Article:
Igil

Name: Igil.
Type: Chordophones > Spike > Fiddles > Bowed.
Hornbostel-Sachs No#: 321.312.7
Country: Tuva, Russian Federation.
Region: Far East Asia.

Description: An igil [in Tuvan – игил igil] is a two-stringed Tuvan musical instrument, played by bowing the strings. It is called “ikili” in Western Mongolia.

Playing Techniques: The igil is held nearly upright when played, with the sound box of the instrument in the performer’s lap, or braced against the top of the performer’s boot. The igil is fretless, the performers fingers do not touch the neck, the finger-nails or finger tips glide across the strings during performance. The bow is held with an underhand grip.

Construction: The neck and sound box, are usually made of a solid piece of pine or larch. The top of the sound box may be covered with skin or a thin wooden plate. The strings, and those of the bow, are traditionally made of hair from a horse’s tail. In which the two strings are strung parallel from head stock to tail end of instrument.

Modern igil often have nylon strings. Like the Igil’s close relative, morin khuur of Mongolia. The igil typically features a carved horse’s head at the top of the neck above the tuning pegs, and both instruments are known as “horse-head fiddles”.

Citations:

Qobuz

Name: Qobuz.
Type: Chordophones > Lyres > Double > Chested > Bowed.
Hornbostel-Sachs No#: 321.21.71
Country: Kazakhstan & Turkestan [Xinjiang China].
Region: Central Asia.

Description: The Qobuz [in Kazakh Cyrillic: қобыз] or qıl-qobız. The origins of this instrument are ancient. Traditionally they [Qobuz] were sacred instruments, owned by shamans and bakses who were traditional spiritual medics. According to legends, the qobuz and its music could banish evil spirits, sicknesses and death.

Development: In the Soviet Republic of Kazakhstan, during the 1930’s. Development of the Qopuz occurred in a form some what resembling a violin. In construction, appearance range and tuning. Four metal strings were added.

Citations: Bibliography: Websites: Kurmangazy Kazakh State Academic Orchestra [archived website] ;

Kontra

Name: Kontra.
Type: Chordophones > Lyres > Viols.
Hornbostel Sachs No#: 321.312.7
Tunings: G / D / A
Country: Hungary & Romania.
Region: Eastern Europe.

Description: A kontra is a Hungarian [in Hungarian: háromhúros brácsa, ‘three-stringed viola’], Czech, Polish, Romanian, Slovak and Romani instrument common in Transylvania. The kontra has a defined role within dance band music. Its range lies between that of the fiddle or Vioara cu goarnă on the high-end and the double bass on the low-end.

Playing Technique: Due to the flattened bridge, a kontra is not as capable of playing melody lines as a viola. Rather, the standard method of play is to play double stops and three-note chords and let the fiddle play melody lines.

Construction: The kontra is constructed much like the classical viola, with two major differences. First, there are only three strings instead of four. Second, the bridge is flattened, allowing a musician to play all three strings at once.

Citations:

Husla

Name: Husla.
Type: Chordophones > Lyres > Viols > Bowed.
Hornbostel-Sachs No#: 321.312.7
Tuning: D / A / E
Country: Germany, Poland.
Region: Europe.

Description: A husla is a bowed instrument resembling a medical fiddle. It is played by the Wends or Sorbian peoples of Eastern Germany and neighbouring Slavic countries. Unlike the violin the back of the husla is flat. Due to the rise in popularity of the violin in the early 20th century.

The Husla became almost extinct. The husla has a new chance in life in large part to the Jan Kusik and the clockmaker J. Menci [Menzel]. Since the 1950s the instrument was given a new chance on ice. As a result of the revival of interest in the folk culture in Eastern Europe.

Citations: Bibliography:

Mazanki

Name: Mazanki.
Type: Chordophones > Lyres > Viols.
Hornbostel-Sachs No#: 321.312.7
Tuning: F / C / G
Country: Poland.
Region: Eastern Europe.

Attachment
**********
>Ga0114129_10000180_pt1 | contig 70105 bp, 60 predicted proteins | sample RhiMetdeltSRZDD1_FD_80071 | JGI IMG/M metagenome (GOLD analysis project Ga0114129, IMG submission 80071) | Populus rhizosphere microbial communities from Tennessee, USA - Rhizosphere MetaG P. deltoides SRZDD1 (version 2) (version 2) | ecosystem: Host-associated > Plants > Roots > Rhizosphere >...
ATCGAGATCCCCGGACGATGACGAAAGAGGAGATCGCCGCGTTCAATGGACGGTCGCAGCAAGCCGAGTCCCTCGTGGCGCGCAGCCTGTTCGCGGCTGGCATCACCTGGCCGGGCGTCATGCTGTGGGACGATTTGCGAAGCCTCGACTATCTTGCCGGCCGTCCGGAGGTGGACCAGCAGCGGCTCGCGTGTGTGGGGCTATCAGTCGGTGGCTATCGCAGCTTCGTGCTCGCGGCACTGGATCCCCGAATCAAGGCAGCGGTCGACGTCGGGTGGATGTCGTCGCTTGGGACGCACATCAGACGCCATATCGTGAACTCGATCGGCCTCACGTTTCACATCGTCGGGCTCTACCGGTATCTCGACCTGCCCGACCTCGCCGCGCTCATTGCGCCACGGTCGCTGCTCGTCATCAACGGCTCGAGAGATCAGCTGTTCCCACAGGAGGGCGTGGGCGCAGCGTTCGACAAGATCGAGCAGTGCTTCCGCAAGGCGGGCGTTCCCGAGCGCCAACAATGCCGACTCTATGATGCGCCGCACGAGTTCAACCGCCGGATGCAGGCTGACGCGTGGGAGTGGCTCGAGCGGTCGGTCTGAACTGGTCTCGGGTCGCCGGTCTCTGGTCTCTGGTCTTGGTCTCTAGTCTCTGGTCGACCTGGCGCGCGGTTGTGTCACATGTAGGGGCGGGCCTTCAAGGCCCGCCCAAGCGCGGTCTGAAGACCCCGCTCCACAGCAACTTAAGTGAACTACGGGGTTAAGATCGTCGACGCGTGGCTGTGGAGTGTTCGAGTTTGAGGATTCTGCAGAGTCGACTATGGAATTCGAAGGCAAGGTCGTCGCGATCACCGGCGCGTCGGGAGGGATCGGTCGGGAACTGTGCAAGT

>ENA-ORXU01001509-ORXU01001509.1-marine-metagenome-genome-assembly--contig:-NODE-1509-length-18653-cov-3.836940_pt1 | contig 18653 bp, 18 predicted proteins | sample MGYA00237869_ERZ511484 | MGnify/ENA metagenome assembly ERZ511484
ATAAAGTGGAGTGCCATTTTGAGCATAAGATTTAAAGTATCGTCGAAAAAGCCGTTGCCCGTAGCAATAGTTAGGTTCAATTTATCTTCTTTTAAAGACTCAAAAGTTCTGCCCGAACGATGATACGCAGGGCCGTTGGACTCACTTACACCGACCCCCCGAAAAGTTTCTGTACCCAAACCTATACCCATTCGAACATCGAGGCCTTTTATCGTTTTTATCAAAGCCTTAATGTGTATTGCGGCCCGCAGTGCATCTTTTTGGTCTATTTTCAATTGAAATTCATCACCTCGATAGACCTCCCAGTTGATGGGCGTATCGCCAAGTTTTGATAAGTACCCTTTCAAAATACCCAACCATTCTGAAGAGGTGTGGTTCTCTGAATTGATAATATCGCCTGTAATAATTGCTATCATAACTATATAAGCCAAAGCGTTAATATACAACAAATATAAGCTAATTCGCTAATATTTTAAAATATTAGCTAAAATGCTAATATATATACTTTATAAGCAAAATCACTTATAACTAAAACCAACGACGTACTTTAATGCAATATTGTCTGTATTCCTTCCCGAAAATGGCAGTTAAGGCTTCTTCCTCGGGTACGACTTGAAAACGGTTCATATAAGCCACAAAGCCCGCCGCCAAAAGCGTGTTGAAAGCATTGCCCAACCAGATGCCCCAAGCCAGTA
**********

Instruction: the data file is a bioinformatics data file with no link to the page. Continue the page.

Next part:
Description: It is a small string instrument, in which you play in the shoulder position. The restoration of mazanki is largely due to the State Music School of the first century. Stanisław Moniuszko in Zbąszyń and Tomasz Śliwa are also credited in the revival of this instrument.

History: The name of mazanki appeared in the article by E. Kierski: “Customs, superstitions and rites of the people in some neighborhoods of W. Poznański” of 1861. It is derived from mazania, i.e. rubbing with strings on strings. In the 19th century the mazanki were the instruments that formed a band with bagpipes.

Largely supplanted by violins; ie. factory violins, whose neck was tied to raise the outfit and adapt it to play with bagpipes The instrument has survived the longest in the goat’s region and its neighbourhood, where it was played along with a bagpipe at wedding ceremonies to the wedding feast. Since the First World War, the mizanki is used more as a training instrument for those learning the violin.

Construction: Ewa Dahlig-Turek distinguishes four features characteristic for mazurka building: 1. Small size; 2. A box carved from one piece of wood with the neck; 3. Stands, which one leg passes through the top plate, rests on the bottom of the box and serves as a soul; 4. Three strings.

Citations: Bibliography: Ewa Dahlig: Folk violin instruments in Poland . Warsaw: Instytut Sztuki PAN, 2001, p. 91. ISBN 83-85938-54-0 ; Marian Sobieski: Mazanki, serby, violin [In:] Polish folk music and its problems . Krakow: Polskie Wydawnictwo Muzyczne, 1973 ; Maria Żurowska, Zbigniew J. Przerembski: Polish Folk Instruments – mazanki . [access 2017-02-03] ; Ewa Dahlig: Folk violin instruments in Poland . Warsaw: Instytut Sztuki PAN, 2001, p. 90. ISBN 83-85938-54-0. Dahlig E. People’s violin instruments in Poland, Warsaw, 2001 ; Sobiescy J. and M. Polish folk music and its problems, Cracow, 1973 ; Websites: Polish Folk Musical Instruments / Mazanki ;  Youtube Video [przadka mazanki] ;

Suka

Name: Suka.
Type: Chordophones > Lyres > Viols > Bowed.
Hornbostel-Sachs No#: 321.312.7
Country: Poland.
Region: Eastern Europe.

Description: The suka or ‘Suka Kocudzka’ is bowed musical instrument that is in a shape of the violin. However like the Bulgarian gadulka [although not related to it] it is played by resting the instrument vertically, while sitting on the knee. This was thought to be the “missing link” between the upside-down or “knee chordophone” instruments, and the modern violin. It died out, and was known only from drawings of a single specimen displayed at an exhibition in 1888.

Playing Techniques: The strings were stopped at the side with the fingernails; similar to the Gadulka.